JACKSON, Miss. (UPI) — A “controversial” religious freedom law due to take effect Friday in Mississippi was blocked at the last minute.

U.S. District Judge Carlton Reeves struck down House Bill 1523, which would have allowed businesses and government employees in the state to deny services to gay and transgender people, based on what they claim is religious grounds.

In issuing a temporary injunction against the law late Thursday, Reeves described it as “state-sanctioned discrimination.”

The law gave “special rights” to certain citizens who held beliefs “reflecting disapproval of lesbian, gay, transgender and unmarried persons,” he wrote in a 60-page opinion.

“There are almost endless explanations for how HB 1523 condones discrimination against the LGBT community, but in its simplest terms it denies LGBT citizens equal protection under the law.”

The ruling can be appealed.

Supporters of the law, including Mississippi’s Republican Gov. Phil Bryant, insisted that they were simply attempting to protect themselves from discrimination from the federal government over their religious beliefs.

The law would have meant that private businesses and some public-sector employees would have been protected against legal action and discipline if they refused a customer on the grounds of their “sincerely held religious belief.”

It would have allowed clerks to cite religious objections to recuse themselves from issuing marriage licenses to same-sex couples, and it could affect adoptions and foster care, business practices and school bathroom policies.

The law would have made it harder for LGBT people to adopt, use foster care services, or even find a place to live if landlords didn’t want to rent them property on “religious grounds.” Employers could even have fired or refuse to employ them based on their sexuality, without fear of punishment.

Medical professionals would have been permitted to refuse to participate in treatments, counseling and surgery related to “sex reassignment or gender identity transitioning.”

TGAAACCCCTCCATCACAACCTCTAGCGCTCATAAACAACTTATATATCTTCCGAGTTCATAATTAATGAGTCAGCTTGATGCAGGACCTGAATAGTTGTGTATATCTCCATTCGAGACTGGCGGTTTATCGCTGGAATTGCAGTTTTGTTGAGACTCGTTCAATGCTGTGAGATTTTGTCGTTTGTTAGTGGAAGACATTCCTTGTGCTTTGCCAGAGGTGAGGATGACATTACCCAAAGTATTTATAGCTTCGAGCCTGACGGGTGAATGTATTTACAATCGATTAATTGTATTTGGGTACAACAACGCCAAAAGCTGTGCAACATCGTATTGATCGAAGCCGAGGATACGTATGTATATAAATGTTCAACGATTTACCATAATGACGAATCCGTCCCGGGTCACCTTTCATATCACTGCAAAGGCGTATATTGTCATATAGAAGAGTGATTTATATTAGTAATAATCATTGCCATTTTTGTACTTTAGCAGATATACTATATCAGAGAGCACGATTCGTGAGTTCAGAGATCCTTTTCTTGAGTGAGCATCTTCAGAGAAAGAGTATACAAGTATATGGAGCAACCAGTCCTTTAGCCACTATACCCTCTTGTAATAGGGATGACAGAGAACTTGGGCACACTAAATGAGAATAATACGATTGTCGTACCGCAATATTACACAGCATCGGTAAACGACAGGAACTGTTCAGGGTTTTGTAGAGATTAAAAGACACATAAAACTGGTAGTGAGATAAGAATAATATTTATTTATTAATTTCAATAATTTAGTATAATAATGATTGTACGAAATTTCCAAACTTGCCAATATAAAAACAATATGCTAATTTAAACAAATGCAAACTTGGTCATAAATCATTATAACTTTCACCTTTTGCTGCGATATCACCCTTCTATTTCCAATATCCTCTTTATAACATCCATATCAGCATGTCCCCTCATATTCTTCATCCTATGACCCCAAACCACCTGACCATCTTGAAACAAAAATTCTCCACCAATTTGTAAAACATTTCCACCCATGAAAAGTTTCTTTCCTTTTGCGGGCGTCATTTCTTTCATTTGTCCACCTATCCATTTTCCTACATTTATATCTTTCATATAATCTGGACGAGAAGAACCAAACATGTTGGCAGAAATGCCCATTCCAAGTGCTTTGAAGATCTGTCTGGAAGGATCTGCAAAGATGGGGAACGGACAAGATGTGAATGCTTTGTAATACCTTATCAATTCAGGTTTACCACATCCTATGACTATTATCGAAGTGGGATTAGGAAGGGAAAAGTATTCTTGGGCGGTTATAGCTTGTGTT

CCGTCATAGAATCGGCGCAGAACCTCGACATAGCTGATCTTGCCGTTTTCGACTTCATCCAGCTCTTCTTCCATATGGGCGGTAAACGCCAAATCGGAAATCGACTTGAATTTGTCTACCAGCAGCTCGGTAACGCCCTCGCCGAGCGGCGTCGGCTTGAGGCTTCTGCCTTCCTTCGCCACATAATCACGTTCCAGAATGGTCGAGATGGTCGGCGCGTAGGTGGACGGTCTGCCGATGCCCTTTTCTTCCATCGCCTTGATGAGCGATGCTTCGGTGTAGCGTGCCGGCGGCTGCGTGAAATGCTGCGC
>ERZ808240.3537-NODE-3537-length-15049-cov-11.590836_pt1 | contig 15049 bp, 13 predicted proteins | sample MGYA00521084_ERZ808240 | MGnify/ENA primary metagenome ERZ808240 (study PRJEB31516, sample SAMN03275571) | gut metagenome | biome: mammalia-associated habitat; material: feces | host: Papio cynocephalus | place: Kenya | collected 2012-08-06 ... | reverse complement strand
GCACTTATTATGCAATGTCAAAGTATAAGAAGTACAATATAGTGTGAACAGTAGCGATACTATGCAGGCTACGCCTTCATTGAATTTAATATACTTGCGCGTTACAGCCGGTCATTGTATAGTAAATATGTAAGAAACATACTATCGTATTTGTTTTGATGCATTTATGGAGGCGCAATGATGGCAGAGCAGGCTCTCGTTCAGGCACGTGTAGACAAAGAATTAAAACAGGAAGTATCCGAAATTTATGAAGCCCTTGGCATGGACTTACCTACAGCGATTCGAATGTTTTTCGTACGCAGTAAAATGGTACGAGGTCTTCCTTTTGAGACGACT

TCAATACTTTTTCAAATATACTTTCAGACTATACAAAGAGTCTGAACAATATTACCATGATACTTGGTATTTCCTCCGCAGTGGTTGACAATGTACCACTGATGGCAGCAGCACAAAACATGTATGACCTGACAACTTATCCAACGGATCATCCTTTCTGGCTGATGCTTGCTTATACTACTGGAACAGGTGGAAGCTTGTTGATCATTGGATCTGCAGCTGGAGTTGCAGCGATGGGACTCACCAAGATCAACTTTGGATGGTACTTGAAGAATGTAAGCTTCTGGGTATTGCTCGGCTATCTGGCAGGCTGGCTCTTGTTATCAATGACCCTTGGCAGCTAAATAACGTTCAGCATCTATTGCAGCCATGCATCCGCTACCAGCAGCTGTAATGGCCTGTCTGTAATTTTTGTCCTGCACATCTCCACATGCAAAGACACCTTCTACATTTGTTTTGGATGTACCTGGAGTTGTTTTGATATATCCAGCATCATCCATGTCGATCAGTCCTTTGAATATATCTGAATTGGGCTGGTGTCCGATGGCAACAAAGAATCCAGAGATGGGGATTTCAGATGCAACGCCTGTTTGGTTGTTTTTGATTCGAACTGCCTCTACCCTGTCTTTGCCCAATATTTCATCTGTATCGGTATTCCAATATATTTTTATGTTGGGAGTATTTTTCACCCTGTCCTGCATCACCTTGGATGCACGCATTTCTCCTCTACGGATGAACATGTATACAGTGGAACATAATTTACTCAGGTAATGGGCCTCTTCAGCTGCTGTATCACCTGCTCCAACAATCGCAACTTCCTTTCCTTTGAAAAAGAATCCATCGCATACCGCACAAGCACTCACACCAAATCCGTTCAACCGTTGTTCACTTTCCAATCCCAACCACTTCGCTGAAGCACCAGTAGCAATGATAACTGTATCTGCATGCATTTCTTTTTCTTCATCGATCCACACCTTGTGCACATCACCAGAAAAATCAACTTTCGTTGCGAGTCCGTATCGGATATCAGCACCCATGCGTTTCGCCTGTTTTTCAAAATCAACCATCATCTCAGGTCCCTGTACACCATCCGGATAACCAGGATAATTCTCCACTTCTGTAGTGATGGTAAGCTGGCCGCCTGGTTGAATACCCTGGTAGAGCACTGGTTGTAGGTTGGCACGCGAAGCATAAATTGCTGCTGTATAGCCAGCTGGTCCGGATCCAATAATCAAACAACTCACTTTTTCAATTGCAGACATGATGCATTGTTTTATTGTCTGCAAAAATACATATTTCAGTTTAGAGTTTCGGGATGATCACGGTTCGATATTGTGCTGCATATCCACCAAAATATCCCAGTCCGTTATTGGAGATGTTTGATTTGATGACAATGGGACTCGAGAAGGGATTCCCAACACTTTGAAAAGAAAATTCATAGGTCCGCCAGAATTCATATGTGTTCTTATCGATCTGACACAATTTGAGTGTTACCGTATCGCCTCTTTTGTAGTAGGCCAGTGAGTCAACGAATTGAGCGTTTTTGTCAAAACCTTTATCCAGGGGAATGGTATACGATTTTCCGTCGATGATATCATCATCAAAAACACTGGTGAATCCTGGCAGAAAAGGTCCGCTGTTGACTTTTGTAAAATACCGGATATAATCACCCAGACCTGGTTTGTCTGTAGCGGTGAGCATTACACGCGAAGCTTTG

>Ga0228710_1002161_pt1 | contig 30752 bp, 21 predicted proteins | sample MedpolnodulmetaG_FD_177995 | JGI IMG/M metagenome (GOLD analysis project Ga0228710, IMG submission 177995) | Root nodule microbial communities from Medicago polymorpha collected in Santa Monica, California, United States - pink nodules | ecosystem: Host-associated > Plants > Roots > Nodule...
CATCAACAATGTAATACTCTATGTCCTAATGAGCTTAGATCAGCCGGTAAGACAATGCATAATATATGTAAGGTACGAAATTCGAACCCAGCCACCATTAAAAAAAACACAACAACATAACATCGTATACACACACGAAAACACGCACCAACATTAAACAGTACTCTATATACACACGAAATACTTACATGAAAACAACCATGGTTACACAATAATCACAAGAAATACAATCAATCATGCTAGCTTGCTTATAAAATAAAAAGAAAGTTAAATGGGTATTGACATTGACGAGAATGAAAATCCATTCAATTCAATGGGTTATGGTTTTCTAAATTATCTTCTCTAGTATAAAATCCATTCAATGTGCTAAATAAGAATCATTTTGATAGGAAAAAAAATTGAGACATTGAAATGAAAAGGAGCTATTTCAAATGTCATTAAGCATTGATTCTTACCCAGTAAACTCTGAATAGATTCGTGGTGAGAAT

The American Civil Liberties Union of Mississippi filed suit in May in an attempt to stop the law. Other suits were also brought against the measure.

The law, called the Protecting Freedom of Conscience from Government Discrimination Act, was passed in Mississippi after the U.S. Supreme Court’s 2015 decision to legalize gay marriage.

The bill had been opposed by LGBT advocates, other Mississippi residents, and a cross-section of religious groups, who argued that it violated their constitutional rights.

Reeves wrote that the title, text and history of the bill indicate it “was the state’s attempt to put LGBT citizens back in their place” after the Supreme Court’s marriage ruling.

He cited that the law would create a separate system “designed to diminish the rights of LGBT citizens,” which would violate the equal protection guaranteed by the Fourteenth Amendment. It also gave an official preference for certain religious beliefs over others, thus violating the First Amendment, Reeves stated.

Reeves ruled that “the bill creates a statewide two-tiered system that elevates heterosexual citizens and demeans LGBT citizens.”

Robert McDuff, attorney for one of four groups to file suit against the bill, was pleased with the result.

He said: “The federal court’s decision recognizes that religious freedom can be preserved along with equal rights for all people regardless of race, religion, or sexual orientation.”

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